In the past few years, around the middle of December, I’ve noticed a new wrinkle in the weather-related small talk of early winter: in the course of conversation, someone inevitably mentions how much milder it seems than in decades past. “There hasn’t been much snow,” one of us (usually a native) will say. That’ll be quickly followed by the observation, “Most of the lakes don’t even look frozen yet,” by someone else. Then, a third person will inevitably wonder aloud: “You think the lakes are going to freeze enough in time for the art shanties?” And in the absence of a deep chill, hearing this is the surest sign that you’re entering midwinter.
For many of us, the Art Shanty Projects have become a meteorological touchstone, which is perhaps the highest tribute that can be paid to any phenomenon in this part of the country. If you’re not aware of this unique Minnesota happening, Art Shanty Projects is a regular January art event on Medicine Lake in Plymouth, about ten miles west of downtown Minneapolis. Founded in 2004 by two artists, Peter Haakon Thompson and David Pitman, the annual festival invites dozens of artists to build a village’s worth of ice-fishing shanties with various themes—Knitting, Karaoke, Shackleton, and “Wonder” are just a few of the many shanties that have cropped up in the past—and then invites the public out on the ice each weekend to explore them. It’s gotten bigger and bigger every year; there were upwards of 16,000 visitors this year. There are lots of people living in Minnesota who hate winter—transplants and natives alike—but I have met very few people who have experienced the art shanties and didn’t consider them, at the very least, a real high point in Minnesota’s often-wretched winter months. Much of the press you’ll read about Art Shanty Projects, especially in national media outlets, hews pretty close to the “oh, those quirky Minnesotans and their quirky little projects” line of thinking. But this approach doesn’t capture the enormity of our arts community’s affection for the project—even, I suppose, their reliance on it during a tough part of the year.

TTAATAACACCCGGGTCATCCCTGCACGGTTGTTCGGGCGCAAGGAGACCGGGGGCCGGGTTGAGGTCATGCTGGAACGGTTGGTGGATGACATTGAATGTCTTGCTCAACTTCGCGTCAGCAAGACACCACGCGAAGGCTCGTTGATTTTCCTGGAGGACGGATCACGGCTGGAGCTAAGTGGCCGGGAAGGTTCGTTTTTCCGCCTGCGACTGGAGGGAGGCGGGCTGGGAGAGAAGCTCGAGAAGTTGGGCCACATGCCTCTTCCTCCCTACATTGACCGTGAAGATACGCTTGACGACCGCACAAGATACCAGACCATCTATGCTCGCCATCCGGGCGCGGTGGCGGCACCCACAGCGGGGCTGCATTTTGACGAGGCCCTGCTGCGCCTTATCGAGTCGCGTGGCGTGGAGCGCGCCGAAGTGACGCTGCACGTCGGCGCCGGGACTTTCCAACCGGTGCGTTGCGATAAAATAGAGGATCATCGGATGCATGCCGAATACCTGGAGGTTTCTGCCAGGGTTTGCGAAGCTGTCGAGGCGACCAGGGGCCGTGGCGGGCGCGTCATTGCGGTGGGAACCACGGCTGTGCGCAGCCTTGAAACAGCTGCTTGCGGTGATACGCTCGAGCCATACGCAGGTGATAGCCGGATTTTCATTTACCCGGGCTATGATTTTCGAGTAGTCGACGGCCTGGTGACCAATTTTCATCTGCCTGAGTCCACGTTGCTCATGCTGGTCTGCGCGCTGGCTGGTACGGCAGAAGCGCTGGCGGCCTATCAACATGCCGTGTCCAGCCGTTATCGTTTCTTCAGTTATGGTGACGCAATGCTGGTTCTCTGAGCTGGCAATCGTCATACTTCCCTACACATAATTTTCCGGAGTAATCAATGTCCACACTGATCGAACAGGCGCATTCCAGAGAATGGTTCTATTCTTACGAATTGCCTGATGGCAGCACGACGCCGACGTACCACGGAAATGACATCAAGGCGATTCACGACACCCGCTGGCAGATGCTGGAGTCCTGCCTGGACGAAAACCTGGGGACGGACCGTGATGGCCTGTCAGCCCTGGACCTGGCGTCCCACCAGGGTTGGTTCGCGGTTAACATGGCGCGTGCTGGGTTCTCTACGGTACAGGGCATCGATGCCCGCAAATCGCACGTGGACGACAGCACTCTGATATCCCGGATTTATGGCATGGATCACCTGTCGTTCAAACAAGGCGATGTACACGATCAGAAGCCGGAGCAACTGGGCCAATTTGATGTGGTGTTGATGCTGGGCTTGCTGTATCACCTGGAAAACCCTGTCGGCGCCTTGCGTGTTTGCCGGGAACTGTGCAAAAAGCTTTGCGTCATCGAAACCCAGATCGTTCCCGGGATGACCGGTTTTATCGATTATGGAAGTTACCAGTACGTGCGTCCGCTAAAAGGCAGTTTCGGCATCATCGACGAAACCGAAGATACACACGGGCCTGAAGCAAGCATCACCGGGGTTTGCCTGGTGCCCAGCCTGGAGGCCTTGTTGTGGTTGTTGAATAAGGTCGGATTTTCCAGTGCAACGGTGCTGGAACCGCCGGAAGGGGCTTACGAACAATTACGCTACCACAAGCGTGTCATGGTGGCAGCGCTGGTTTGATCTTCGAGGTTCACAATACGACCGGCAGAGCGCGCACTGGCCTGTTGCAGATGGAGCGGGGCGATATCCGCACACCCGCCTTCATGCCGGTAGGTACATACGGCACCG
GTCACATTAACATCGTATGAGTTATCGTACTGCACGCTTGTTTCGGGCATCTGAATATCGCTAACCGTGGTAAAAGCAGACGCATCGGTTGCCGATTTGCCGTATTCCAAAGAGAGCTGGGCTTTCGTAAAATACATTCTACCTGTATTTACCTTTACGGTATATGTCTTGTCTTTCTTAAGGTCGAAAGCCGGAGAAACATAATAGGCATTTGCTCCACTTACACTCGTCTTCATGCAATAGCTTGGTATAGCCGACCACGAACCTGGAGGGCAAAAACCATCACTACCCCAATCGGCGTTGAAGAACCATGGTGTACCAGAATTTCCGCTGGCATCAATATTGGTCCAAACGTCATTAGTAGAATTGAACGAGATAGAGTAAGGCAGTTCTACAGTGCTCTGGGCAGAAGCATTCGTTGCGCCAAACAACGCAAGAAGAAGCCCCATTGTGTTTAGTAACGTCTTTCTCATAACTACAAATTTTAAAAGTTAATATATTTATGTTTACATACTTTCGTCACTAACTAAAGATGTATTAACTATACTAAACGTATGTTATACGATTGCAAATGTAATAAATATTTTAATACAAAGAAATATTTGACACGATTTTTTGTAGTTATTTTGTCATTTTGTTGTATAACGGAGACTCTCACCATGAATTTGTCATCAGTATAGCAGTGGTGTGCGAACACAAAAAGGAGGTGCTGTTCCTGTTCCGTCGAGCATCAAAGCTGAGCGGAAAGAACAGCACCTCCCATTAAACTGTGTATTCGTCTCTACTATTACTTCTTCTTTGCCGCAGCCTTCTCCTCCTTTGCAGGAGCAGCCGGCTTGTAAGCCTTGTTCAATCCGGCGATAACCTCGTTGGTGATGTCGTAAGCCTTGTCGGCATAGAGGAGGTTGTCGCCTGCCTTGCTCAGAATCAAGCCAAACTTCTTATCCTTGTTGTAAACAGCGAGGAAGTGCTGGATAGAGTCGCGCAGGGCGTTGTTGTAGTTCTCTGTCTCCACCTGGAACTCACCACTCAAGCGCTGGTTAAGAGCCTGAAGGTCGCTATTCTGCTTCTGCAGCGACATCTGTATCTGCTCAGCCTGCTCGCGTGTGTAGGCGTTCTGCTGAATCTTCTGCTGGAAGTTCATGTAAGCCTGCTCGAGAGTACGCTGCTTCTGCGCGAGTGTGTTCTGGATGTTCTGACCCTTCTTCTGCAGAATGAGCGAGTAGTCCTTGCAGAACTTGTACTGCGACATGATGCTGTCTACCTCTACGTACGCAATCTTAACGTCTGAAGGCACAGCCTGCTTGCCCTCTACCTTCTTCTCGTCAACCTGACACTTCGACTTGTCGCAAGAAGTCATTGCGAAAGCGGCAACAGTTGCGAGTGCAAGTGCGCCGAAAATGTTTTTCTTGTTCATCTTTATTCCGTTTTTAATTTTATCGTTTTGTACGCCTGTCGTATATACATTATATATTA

Diminutive descriptors like “quirky” don’t do justice to the sheer scale of the recent art shanties experience either. The shanties have expanded enormously in the past few years; it’s difficult to think of any cultural event that’s gone from fringe art outlier to well-attended cultural staple in such a relatively short amount of time. But then, they’ve always been more accessible than a lot of public practice-oriented art creations. The project is deeply rooted in the vernacular culture of the region, as most anyone who’s spent some time in Minnesota has at least some understanding of the culture of ice-fishing. That accessibility is, in some respects, precisely what makes it increasingly difficult to mount as a large-scale event. You can only fit so many people safely onto a frozen lake; likewise, the shanties themselves are small structures, built to house just a handful of people at a time. Despite these built-in limitations, the festival is growing exponentially.
Last year, for the first time since the project’s inception, the shanties went on hiatus. The complexity and growth of the project compelled planners to take a year off, regroup, and plan for the future. Maybe not coincidentally, 2010-11 was a brutal slog of a winter, and the fact that there were no officially sanctioned shanties made the season’s harsh extremes seem that much more relentless. I heard reports all winter long of renegade art shanties showing up on various lakes and carrying on, albeit without the mandate or sanction of the Art Shanty Projects organization. These may have been just hallucinations—I was never able to confirm such happenings personally—but news of ad hoc shanty villages didn’t surprise me. Such is the devotion of the loyal.